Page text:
One last advantage for Kubo and BOSH generally is that Google has assigned fulltime Googlers to both of them in multiple locations, working in pairs alongside Pivots. We've also become closely engaged with Google's new CRE program and it's been a really great learning experience for us.
>"Running Kubernetes on DC/OS allows you to run different types of workloads (more explicitly, both the stateless and stateful components that make up most modern applications) on the same infrastructure."
Can someoene answer - how does Running Kubernetes on top of DC/OS help you run stateful apps on Kubernetes?
Or is the meaning that DC/OS is better for running stateful services and then you can use K8 to run your stateless services?
Its been a while since I've used Mesos, is the path for running stateful services on complete and very compelling now?
The thing I'm most interested in exploring with K8+DC/OS is having DC/OS manage a couple of K8 instances so we can isolate 'virtual' clusters for various envs/apps. I suppose you could do this already with Marathon (the DC/OS built-in container manager), but we're not. Psyched to benefit from the K8 community + have the underlying DC/OS VM control/management plane.
Are you using Portworx for this?
The tool I had in mind was 'REX-Ray'[https://mesosphere.github.io/marathon/docs/external-volumes....].
That said, we're not actually doing the 'chasing db' config. Instead we run a HA Neo4j DB deployment as a Marathon service pegged to a handful of nodes each with local persistent volumes allocated to Neo4j. I.e. we can allocate a % of a node's resources to 'static' Neo4j deploys, and then let Marathon dynamically manage any remaining free resources on the nodes. Our other services then use the Marathon service DNS to look up the Neo4j service for read/write.
Portworx looks cool too -- will need to investigate.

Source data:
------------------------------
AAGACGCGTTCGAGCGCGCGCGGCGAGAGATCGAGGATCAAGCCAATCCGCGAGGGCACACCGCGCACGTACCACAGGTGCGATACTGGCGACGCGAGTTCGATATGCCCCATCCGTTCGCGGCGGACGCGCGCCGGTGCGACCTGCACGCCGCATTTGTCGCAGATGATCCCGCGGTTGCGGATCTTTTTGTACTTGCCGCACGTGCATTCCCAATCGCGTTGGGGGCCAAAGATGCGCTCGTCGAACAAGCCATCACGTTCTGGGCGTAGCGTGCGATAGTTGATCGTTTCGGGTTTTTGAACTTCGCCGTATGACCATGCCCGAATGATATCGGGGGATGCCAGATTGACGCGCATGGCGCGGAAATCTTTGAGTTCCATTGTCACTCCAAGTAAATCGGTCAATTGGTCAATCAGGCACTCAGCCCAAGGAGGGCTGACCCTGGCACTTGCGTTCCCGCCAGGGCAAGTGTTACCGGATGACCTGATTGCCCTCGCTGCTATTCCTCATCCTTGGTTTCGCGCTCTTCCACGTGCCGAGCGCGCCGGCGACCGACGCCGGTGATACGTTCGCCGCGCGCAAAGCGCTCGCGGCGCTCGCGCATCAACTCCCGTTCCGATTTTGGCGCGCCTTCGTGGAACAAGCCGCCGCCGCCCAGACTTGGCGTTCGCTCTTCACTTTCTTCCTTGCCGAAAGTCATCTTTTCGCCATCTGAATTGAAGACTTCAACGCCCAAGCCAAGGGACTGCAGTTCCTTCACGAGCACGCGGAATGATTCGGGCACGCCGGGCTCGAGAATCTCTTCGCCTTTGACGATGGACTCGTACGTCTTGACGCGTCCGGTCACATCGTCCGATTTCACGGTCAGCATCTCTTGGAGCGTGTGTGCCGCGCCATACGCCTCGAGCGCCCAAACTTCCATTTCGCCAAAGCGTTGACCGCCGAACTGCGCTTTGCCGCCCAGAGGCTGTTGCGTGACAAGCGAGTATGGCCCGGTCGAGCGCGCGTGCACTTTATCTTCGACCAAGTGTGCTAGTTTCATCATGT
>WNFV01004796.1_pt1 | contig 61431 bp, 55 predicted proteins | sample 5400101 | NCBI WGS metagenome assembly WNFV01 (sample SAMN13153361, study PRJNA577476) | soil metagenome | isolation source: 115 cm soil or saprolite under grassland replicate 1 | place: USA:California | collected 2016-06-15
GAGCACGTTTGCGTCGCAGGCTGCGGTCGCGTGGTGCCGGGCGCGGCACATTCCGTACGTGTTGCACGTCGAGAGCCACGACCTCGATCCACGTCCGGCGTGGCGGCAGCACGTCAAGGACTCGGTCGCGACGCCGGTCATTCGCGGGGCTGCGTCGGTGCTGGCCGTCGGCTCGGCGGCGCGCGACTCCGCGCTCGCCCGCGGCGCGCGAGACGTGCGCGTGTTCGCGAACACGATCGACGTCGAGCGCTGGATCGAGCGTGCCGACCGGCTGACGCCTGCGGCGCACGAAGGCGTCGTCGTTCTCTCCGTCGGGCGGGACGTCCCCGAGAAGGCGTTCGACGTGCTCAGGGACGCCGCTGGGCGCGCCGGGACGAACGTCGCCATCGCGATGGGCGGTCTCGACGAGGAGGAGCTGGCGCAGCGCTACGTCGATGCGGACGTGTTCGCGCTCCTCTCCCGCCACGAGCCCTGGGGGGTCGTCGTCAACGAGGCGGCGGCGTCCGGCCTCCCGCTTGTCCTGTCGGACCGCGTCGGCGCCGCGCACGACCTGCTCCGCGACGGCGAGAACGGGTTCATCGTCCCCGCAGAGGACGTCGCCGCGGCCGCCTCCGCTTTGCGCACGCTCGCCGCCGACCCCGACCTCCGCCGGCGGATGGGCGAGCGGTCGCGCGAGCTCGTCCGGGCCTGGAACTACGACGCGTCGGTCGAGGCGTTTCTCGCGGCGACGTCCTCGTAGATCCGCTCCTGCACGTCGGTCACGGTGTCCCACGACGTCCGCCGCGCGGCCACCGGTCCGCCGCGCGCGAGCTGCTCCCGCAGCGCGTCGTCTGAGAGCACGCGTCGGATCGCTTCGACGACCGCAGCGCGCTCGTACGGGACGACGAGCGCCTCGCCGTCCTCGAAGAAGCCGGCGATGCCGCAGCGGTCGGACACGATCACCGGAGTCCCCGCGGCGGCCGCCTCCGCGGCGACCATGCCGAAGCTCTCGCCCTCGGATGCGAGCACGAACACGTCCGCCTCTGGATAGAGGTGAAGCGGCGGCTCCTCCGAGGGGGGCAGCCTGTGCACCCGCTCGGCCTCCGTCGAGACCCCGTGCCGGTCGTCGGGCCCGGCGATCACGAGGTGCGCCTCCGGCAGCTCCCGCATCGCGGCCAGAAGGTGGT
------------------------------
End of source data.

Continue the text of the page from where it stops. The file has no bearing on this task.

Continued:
Also, the DC/OS documentation is quite good in general if you're looking to dig in on this:
> "Does Mesosphere reschedule your DB to another node that has an equivalent persistent and reserved storage(SSD etc.) volume configured on it?"
Yes/it can, but in that config you're booting up new/empty storage volumes. Obviously not what you want for many core persistence requirements though great for caches. We'll probably opt for this config near-term for our web-server SSR cache.
>"We'll probably opt for this config near-term for our web-server SSR cache."
What is an SSR cache?
This is correct: "DC/OS is better for running stateful services and then you can use K8 to run your stateless services"
Data services run directly on DC/OS via application-aware schedulers. They have the operational logic for how to bring up say a Cassandra cluster correctly, how to upgrade it to a new version without breaking it, change config, scale up, etc. All things you usually have to figure out yourself. When you run k8s on DC/OS you get these same benefits.
> As a distributed system, DC/OS includes a group of agent nodes that are coordinated by a group of master nodes. Like other distributed systems, several of the components running on the master nodes perform leader election with their peers.
This just sounds like vanilla Mesos masters and slaves. DC/OS "runs on top of" that, but what is it actually doing? Is the DC/OS another service that just enables the Mesos masters to initially discover and replace each other? Could it not be replaced with Zookeeper or Consul? That seems like a small piece of the puzzle, what would make it the one expensive thing, while the rest of the system is free? Is the overall stack actually shareware, rather than a community of independent open-source services?
The reason I am so curious, is because after running a small demo a year ago, the Mesos stack looked really promising. The only thing holding me back from proposing a large scale trial, for comparison to our sprawling Heroku/ECS/EBS setup, was the feeling that I was not understanding a crucial part of the architecture, and not understanding the pricing, if that is even applicable (couldn't find price info anywhere! How do I quantify that part?)
DC/OS is actually open source (I think) so I don't think it has any capabilities you could get for free.
It includes additional open-source and closed-source components that make running/managing a Mesos cluster and Mesos frameworks (such as Marathon, Spark, Cassandra, etc) easier.
The community edition is free to use.
My understanding was that Google runs containers in a VM for security. Mesos uses the Docker container executor not a VM. How does this more closely resemble Google's Borg/VM model?
You're correct in that GCP runs k8s in VMs, DC/OS doesn't. What's similar is that there's a resource manager underneath -
Borg for GCP, Mesos for DC/OS. They serve similar purposes like resource management, isolation, and operating the services on top.
Maybe I don't fully understand DC/OS then. I was under the impression that DC/OS was simply a distro for Mesosphere. But your comment make me think that either my understanding is incorrect or else DC/OS has become something more than a Mesos distro. Could you elaborate? Thanks.